How many England fans will travel?

While some fans may have been targeting a dream trip to a Brazil World Cup for years, the Englandfans spokesman Mark Perryman believes that many more will give this tournament a miss. Expensive trips to South Africa in 2010 and Poland-Ukraine in 2012, combined with underwhelming England performances and the prospect of likely qualification for an expanded European Championship across the Channel in France in 2016 may dampen demand, he believes.

Around 10,000 England fans travelled to South Africa, with the number swollen further by expats, but Perryman believes the numbers will be down in Brazil. "It's the dream trip and those that are going will have been saving for years. But the groups are not going to be regionalised and you can't even begin to plan until December," he said. "The other factor is that Brazil is an expensive place to go, they are used to whacking up the prices for big events. I'd be surprised if the numbers that travel are as large as South Africa."

Where will England be based?

England were planning to stay in the Windsor Atlantica on Copacabana beach, following the Euro 2012 model of trying to give the players a feeling for the atmosphere of the tournament and encouraging them to be "good tourists" (itself a reaction to the austere, remote regime in South Africa). But when it emerged a huge fanzone was planned outside the hotel, the FA turned its attentions to the Royal Tulip hotel up the coast on São Conrado beach and hope to use the practice facilities at the nearby Urca Navy base.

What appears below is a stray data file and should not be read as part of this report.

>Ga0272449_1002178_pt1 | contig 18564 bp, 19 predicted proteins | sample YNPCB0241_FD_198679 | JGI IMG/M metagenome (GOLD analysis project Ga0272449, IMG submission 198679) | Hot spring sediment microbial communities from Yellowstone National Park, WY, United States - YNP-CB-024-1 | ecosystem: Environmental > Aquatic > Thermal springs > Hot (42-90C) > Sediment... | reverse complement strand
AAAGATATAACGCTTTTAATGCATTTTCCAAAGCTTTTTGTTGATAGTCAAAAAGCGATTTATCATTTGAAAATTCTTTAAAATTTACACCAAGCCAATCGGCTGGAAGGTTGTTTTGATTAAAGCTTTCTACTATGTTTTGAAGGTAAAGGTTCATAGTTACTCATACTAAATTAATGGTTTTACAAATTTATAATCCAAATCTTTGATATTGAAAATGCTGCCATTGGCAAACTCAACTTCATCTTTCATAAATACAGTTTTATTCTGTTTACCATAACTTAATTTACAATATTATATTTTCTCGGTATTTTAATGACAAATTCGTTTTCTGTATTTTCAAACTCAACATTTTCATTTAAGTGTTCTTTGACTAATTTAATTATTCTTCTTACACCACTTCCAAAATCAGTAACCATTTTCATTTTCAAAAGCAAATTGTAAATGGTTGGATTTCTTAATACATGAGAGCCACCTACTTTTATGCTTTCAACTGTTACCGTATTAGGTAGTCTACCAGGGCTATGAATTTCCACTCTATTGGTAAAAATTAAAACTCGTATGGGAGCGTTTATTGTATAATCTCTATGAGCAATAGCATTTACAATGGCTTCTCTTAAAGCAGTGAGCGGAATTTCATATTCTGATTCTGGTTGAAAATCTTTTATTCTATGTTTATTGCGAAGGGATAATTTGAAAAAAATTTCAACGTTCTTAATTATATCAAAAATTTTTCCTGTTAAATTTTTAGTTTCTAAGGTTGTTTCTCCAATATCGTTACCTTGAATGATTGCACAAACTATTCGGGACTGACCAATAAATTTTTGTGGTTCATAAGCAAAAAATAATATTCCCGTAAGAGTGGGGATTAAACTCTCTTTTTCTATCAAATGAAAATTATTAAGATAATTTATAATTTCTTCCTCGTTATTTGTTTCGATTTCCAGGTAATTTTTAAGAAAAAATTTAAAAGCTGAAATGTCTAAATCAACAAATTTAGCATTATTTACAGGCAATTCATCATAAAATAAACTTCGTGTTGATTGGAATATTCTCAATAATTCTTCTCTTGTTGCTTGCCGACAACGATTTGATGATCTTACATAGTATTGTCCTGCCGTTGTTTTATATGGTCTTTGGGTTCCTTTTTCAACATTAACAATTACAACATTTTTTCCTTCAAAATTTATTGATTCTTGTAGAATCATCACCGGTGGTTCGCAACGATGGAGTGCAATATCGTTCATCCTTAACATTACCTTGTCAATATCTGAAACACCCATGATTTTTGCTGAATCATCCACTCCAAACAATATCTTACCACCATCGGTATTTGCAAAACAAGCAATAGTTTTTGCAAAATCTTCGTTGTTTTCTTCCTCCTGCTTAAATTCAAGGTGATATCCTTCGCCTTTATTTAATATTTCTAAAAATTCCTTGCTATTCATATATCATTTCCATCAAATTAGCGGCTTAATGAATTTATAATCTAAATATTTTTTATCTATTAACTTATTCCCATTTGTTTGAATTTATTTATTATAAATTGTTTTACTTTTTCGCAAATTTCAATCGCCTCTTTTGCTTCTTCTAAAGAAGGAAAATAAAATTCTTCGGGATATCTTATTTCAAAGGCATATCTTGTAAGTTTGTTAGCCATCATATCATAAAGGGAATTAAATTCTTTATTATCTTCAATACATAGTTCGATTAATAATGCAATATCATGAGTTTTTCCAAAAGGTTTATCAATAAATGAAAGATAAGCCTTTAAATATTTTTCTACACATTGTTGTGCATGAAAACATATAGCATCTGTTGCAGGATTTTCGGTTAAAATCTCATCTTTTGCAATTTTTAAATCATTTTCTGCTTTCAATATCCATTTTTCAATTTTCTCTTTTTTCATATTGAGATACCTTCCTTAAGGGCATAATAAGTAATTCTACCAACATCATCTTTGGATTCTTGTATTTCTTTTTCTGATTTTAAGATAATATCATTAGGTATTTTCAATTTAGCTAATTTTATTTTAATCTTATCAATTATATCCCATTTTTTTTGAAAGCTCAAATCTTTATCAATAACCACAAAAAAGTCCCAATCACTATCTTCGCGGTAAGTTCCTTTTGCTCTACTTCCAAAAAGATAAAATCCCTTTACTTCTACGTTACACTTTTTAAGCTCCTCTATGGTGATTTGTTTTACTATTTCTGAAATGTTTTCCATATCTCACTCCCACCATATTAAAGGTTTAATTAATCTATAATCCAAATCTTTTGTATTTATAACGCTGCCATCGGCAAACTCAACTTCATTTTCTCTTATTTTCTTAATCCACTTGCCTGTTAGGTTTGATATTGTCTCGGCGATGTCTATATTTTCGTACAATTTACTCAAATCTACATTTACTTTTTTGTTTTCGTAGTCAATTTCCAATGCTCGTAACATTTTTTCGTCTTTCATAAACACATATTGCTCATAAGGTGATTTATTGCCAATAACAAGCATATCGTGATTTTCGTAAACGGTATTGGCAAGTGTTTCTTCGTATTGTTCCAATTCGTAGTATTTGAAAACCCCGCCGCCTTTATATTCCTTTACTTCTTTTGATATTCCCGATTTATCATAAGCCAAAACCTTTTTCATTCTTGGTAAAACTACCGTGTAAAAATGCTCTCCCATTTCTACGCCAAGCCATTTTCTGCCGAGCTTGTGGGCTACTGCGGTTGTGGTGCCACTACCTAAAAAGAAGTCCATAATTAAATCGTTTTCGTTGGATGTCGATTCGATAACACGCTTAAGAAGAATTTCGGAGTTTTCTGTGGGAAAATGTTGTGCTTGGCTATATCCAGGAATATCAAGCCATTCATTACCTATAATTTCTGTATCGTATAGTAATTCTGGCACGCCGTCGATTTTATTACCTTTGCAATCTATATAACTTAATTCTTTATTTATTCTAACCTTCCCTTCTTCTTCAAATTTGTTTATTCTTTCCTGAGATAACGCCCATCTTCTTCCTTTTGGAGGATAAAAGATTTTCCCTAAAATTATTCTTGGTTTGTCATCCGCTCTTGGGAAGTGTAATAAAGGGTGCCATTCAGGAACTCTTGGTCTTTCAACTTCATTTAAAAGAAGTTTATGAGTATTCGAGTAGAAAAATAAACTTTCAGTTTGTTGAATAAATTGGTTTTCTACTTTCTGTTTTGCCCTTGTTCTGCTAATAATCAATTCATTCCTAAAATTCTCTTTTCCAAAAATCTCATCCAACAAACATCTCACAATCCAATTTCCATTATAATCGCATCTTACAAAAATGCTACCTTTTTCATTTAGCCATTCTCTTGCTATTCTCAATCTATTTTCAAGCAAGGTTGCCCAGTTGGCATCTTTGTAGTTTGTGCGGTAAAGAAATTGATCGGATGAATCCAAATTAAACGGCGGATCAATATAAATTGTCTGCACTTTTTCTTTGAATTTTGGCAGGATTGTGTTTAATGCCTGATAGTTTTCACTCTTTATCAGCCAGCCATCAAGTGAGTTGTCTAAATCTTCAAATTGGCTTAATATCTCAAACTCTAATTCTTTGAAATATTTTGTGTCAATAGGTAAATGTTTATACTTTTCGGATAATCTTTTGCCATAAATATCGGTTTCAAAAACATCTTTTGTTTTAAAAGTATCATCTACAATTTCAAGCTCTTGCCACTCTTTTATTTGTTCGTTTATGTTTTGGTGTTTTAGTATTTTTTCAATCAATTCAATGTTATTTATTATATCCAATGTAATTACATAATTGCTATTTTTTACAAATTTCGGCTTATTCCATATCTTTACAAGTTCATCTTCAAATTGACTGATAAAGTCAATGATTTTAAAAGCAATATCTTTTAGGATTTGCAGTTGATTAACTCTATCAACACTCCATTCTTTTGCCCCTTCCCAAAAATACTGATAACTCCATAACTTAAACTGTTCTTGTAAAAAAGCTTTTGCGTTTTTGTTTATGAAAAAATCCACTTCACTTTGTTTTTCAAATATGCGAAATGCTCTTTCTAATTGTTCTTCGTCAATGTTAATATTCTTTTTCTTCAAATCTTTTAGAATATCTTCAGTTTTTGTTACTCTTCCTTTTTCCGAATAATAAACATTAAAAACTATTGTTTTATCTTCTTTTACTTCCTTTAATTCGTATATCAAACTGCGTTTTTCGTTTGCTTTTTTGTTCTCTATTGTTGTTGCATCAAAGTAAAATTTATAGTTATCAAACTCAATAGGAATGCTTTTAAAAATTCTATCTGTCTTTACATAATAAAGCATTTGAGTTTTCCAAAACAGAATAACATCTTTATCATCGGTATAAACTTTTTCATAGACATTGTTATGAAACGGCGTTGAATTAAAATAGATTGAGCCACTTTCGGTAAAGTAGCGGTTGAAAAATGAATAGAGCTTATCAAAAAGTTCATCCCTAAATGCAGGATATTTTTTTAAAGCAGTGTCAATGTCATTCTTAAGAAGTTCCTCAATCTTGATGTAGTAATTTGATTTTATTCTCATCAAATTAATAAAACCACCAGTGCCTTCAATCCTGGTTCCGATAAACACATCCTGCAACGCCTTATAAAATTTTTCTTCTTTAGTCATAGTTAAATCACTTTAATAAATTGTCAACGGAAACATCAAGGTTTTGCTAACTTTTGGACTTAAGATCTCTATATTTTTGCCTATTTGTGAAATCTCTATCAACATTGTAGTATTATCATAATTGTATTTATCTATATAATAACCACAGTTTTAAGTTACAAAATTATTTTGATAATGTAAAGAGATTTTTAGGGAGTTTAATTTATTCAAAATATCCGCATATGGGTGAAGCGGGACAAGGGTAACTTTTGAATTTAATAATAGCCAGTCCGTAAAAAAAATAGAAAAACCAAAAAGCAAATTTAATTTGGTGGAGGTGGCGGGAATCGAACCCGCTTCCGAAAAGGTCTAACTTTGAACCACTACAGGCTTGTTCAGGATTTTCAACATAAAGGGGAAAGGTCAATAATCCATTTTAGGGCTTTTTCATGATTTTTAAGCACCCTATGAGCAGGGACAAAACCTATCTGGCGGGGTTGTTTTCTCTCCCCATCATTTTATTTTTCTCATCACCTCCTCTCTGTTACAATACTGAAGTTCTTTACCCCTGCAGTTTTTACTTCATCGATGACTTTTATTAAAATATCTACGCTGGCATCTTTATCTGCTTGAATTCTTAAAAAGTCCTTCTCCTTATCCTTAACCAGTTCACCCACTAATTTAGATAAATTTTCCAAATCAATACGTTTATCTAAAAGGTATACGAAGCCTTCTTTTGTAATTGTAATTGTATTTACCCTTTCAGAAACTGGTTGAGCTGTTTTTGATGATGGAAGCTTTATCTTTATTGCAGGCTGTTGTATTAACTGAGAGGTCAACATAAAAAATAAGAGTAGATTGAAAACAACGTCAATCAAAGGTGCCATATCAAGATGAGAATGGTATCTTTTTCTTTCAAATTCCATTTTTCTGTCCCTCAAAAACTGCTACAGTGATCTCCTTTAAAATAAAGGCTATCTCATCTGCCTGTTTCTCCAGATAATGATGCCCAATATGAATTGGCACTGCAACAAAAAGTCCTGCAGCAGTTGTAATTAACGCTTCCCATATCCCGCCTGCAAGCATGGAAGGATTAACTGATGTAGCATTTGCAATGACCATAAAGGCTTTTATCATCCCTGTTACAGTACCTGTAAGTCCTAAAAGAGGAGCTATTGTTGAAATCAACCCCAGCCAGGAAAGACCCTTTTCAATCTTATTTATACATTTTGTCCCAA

Roy Hodgson will name his provisional 23-man squad for the tournament on 13 May before the team play a final friendly at Wembley, then head to Miami for an eight-day training camp. The final squad will be named while they are there on 2 June, before a final warm-up match against the USA in Miami. They must be in Rio by 7 June under Fifa rules.

Will I have to be a Club England member to buy England tickets?

No, you can buy them through the Fifa sales process. But Englandfans members will have access to a further allocation that will be made available through the FA.

Do I need a visa?

No, not if you have a British passport. But you need a return ticket and, potentially, proof of sufficient funds for your stay.

When will the tournament be played?

Brazil will kick off the tournament following the opening ceremony in São Paulo on 12 June. The group stages run until 26 June. The round of 16 games run from 28 June to 1 July, with the quarter-finals on 4-5 July. The semi-finals will be played on 8-9 July with the final at the rebuilt Maracanã on Sunday 13 July.

When is the draw?

The draw will take place on 6 December in Bahia, Brazil, but England will not be seeded. Fifa has decided to base the seedings solely on its ranking system as it stands on 17 October. With England currently 17th, they will not be seeded alongside Brazil and the seven highest ranked qualifiers.As such, they will face one of the best sides in the world, plus two others. Pots two, three and four will be split by region, keeping teams from the same confederation apart during the group phase. A maximum of two teams from Europe will be permitted in each of the eight groups.